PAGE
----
In highly-regulated industries that handle the most private customer data, a great customer experience starts with great security. But that’s not the whole story. While you can easily become bogged down in security and privacy concerns—resulting in websites that are dull and boring at best or make users jump through hoop after hoop for security purposes—the best customer experiences happen when security is present but invisible. But heightened security can’t be your end goal.
At the most basic level, customers expect you to keep their information secure and meet all regulations; then they expect brands to go above and beyond to deliver outstanding customer experiences. In fact, within the next year, Gartner estimates that 89% of businesses will be competing based on customer experience. Thus, despite burdensome security regulations, you can’t afford not to optimise your user experience—no matter how regulated your industry may be.
Great Customer Experiences Are Not Optional
Brands such as Amazon and Nordstrom may not seem like your competitors. Still, they set the baseline for how customers expect to engage with brands. Customers are used to sharing private data, having it stored securely and having a personalised user experience. Brands that aren’t delivering on all fronts—no matter what regulatory issues they face—simply aren’t meeting their customers’ expectations.
Of course, both security and regulation-compliance are core parts of a great experience—starting with regulations such as SOC 1, SOC 2, ISO, FedRamp and HIPAA. But there’s more to it than just this.
It’s also important to have eyes in place to notice when something doesn’t look right. To do this, organisations must have security programmes and personnel in place that will constantly be looking for, prioritising and tackling threats based on which are most harmful; keeping up to date on the latest issues that could threaten users’ security; and, ultimately, putting processes in place to help them stay ahead of the security game and quickly react to protect.
Some things you can consider implementing to ensure you’re hitting these baseline goals include:
- Weekly risk-management assessments to determine where you may need improvement;
- Compliance initiatives;
- Scheduled practices that look for ways to minimise potential downtime for services; and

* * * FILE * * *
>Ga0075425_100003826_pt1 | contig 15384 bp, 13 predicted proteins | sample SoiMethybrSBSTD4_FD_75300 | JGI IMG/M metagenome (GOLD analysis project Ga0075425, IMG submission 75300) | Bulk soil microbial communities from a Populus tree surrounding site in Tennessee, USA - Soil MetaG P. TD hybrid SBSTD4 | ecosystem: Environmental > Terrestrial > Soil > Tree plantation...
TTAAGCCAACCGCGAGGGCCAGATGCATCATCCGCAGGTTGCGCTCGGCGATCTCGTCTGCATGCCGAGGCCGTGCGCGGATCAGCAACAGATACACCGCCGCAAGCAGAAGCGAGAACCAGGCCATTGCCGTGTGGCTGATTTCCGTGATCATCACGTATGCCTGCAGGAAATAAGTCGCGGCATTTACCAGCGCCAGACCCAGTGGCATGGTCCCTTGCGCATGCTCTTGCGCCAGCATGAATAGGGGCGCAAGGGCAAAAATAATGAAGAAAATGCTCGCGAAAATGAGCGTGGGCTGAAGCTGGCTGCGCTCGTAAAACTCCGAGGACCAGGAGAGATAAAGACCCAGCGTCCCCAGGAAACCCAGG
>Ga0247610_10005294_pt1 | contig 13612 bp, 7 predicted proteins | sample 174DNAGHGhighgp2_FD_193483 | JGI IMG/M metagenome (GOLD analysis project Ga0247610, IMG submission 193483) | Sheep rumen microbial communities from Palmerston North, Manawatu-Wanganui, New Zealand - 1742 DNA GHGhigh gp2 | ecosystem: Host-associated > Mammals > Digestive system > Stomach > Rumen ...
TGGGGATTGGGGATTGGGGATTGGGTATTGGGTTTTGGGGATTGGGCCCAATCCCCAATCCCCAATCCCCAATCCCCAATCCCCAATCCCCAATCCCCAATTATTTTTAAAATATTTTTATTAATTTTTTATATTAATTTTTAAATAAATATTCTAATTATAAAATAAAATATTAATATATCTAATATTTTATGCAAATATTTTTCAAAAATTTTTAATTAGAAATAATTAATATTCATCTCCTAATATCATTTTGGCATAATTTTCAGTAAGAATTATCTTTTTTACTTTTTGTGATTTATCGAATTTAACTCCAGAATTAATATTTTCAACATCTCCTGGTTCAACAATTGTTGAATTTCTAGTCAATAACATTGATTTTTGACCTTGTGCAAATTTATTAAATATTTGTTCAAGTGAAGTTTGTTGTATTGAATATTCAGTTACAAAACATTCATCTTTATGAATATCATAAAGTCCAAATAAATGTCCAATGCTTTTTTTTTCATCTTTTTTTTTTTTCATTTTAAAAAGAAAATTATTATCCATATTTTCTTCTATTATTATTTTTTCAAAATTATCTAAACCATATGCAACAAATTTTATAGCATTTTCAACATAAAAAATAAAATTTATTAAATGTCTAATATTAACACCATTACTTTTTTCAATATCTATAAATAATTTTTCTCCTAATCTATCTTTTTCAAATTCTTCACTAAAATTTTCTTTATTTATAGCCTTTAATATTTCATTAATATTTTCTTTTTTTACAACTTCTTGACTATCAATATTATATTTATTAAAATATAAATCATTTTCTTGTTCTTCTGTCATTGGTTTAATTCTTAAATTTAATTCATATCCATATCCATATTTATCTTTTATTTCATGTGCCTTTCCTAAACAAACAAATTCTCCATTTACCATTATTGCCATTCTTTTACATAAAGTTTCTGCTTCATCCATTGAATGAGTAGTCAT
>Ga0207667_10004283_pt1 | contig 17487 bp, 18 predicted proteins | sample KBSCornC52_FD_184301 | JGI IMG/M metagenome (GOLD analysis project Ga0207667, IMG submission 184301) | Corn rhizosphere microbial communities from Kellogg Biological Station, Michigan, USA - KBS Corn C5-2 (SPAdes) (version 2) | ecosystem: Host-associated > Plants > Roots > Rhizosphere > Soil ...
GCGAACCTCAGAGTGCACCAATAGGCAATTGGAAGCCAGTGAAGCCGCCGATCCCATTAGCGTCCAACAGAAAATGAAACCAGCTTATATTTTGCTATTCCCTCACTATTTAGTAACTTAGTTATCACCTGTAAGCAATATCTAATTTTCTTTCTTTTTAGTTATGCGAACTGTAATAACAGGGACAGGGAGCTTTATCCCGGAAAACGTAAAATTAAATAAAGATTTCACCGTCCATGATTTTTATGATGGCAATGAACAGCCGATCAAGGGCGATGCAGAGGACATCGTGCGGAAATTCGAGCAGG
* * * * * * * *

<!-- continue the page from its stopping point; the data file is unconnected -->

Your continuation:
- Adequate communication with customers regarding potential risks and how to prevent them.
Regulation tends to be a slow-moving process. Thus, brands that are in a highly-regulated industry often feel they are restricted from making innovative changes. However, with the right risk assessment, regulatory processes and security practices in place, you can move on to develop customer experiences that will create happy, brand-loyal customers.
Technology Helps Brands Deliver Great Customer Experiences Despite Heavy Regulations.
Using technology to create a baseline for security frees you to deliver a great user experience. With the burden of security off of their shoulders, marketers are free to innovate. They can make user-experience changes, such as not requiring the same form fields to be filled in ad nauseam, as may be required when managing multiple systems across sites or apps. This allows marketers to focus on user experiences first without constantly thinking about regulations. It also requires executives—and, potentially, even board members—to be on board.
It’s important that this is not just your brand talking the talk—you also need to walk the walk. Tie your customer experiences to your business goals, KPIs across all functions, performance assessments and ultimately, compensation. Without tangible metrics that impact your brand, your employees and your culture, change will not happen.
A Little Goes A Long Way
Making great customer experiences—from optimised security to personalised, targeted content—a core part of your company’s culture is the best way to really make change happen. This is especially important in highly-regulated industries. It can be easy to become so focused on meeting regulations that innovation and a customer-centric approach fall by the wayside. By changing how your company views customer experiences and putting the right supporting technology in place, you can bring innovation—and great customer experiences—back to your brand. Great security is only a part of the experience your customers expect.
The good news is, creating personalised customer experiences in highly-regulated environments poses big challenges for all brands and many brands are failing. An already-low bar means that those companies that take the initiative—even small steps—to implement a customer experience-focused strategy will move the needle in a big way.